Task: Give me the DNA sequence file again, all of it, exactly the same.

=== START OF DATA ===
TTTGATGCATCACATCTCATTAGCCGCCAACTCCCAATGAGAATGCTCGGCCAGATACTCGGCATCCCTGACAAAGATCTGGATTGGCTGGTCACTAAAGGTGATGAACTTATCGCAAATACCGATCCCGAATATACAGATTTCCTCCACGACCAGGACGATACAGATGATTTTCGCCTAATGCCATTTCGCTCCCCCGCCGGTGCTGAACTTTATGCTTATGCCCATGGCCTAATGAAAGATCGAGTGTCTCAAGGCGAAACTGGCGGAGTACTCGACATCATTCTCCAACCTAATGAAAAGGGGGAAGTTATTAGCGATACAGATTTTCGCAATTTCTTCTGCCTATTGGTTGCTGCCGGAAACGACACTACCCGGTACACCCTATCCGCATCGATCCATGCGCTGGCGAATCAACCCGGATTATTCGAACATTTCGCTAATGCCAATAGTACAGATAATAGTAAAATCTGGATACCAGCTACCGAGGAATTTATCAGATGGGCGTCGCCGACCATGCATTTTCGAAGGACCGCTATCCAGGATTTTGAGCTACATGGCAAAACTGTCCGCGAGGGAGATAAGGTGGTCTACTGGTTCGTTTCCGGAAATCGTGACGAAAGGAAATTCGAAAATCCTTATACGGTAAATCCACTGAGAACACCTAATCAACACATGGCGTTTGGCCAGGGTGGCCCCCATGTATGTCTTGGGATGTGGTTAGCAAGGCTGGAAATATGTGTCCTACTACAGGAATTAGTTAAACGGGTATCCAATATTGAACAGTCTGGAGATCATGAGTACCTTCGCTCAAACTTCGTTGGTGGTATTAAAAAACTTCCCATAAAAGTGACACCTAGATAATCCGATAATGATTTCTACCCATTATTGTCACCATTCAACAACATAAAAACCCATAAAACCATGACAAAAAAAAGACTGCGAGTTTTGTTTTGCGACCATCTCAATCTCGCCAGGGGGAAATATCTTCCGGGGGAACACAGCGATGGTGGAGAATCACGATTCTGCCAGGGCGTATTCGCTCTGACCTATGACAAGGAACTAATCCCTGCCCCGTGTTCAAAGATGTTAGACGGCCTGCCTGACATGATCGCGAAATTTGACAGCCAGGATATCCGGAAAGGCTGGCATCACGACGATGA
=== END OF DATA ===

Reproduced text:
TTTGATGCATCACATCTCATTAGCCGCCAACTCCCAATGAGAATGCTCGGCCAGATACTCGGCATCCCTGACAAAGATCTGGATTGGCTGGTCACTAAAGGTGATGAACTTATCGCAAATACCGATCCCGAATATACAGATTTCCTCCACGACCAGGACGATACAGATGATTTTCGCCTAATGCCATTTCGCTCCCCCGCCGGTGCTGAACTTTATGCTTATGCCCATGGCCTAATGAAAGATCGAGTGTCTCAAGGCGAAACTGGCGGAGTACTCGACATCATTCTCCAACCTAATGAAAAGGGGGAAGTTATTAGCGATACAGATTTTCGCAATTTCTTCTGCCTATTGGTTGCTGCCGGAAACGACACTACCCGGTACACCCTATCCGCATCGATCCATGCGCTGGCGAATCAACCCGGATTATTCGAACATTTCGCTAATGCCAATAGTACAGATAATAGTAAAATCTGGATACCAGCTACCGAGGAATTTATCAGATGGGCGTCGCCGACCATGCATTTTCGAAGGACCGCTATCCAGGATTTTGAGCTACATGGCAAAACTGTCCGCGAGGGAGATAAGGTGGTCTACTGGTTCGTTTCCGGAAATCGTGACGAAAGGAAATTCGAAAATCCTTATACGGTAAATCCACTGAGAACACCTAATCAACACATGGCGTTTGGCCAGGGTGGCCCCCATGTATGTCTTGGGATGTGGTTAGCAAGGCTGGAAATATGTGTCCTACTACAGGAATTAGTTAAACGGGTATCCAATATTGAACAGTCTGGAGATCATGAGTACCTTCGCTCAAACTTCGTTGGTGGTATTAAAAAACTTCCCATAAAAGTGACACCTAGATAATCCGATAATGATTTCTACCCATTATTGTCACCATTCAACAACATAAAAACCCATAAAACCATGACAAAAAAAAGACTGCGAGTTTTGTTTTGCGACCATCTCAATCTCGCCAGGGGGAAATATCTTCCGGGGGAACACAGCGATGGTGGAGAATCACGATTCTGCCAGGGCGTATTCGCTCTGACCTATGACAAGGAACTAATCCCTGCCCCGTGTTCAAAGATGTTAGACGGCCTGCCTGACATGATCGCGAAATTTGACAGCCAGGATATCCGGAAAGGCTGGCATCACGACGATGA